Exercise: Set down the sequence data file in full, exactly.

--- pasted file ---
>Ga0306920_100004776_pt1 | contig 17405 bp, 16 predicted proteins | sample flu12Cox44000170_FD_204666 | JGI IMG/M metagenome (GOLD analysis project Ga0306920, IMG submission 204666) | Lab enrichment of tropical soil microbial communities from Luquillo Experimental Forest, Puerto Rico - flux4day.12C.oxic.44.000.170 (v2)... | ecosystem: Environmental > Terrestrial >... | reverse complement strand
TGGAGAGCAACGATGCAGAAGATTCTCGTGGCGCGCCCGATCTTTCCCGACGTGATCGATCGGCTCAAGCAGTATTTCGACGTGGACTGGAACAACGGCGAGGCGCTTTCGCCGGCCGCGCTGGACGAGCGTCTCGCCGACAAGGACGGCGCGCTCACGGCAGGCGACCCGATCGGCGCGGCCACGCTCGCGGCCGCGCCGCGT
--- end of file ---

>Ga0306920_100004776_pt1 | contig 17405 bp, 16 predicted proteins | sample flu12Cox44000170_FD_204666 | JGI IMG/M metagenome (GOLD analysis project Ga0306920, IMG submission 204666) | Lab enrichment of tropical soil microbial communities from Luquillo Experimental Forest, Puerto Rico - flux4day.12C.oxic.44.000.170 (v2)... | ecosystem: Environmental > Terrestrial >... | reverse complement strand
TGGAGAGCAACGATGCAGAAGATTCTCGTGGCGCGCCCGATCTTTCCCGACGTGATCGATCGGCTCAAGCAGTATTTCGACGTGGACTGGAACAACGGCGAGGCGCTTTCGCCGGCCGCGCTGGACGAGCGTCTCGCCGACAAGGACGGCGCGCTCACGGCAGGCGACCCGATCGGCGCGGCCACGCTCGCGGCCGCGCCGCGT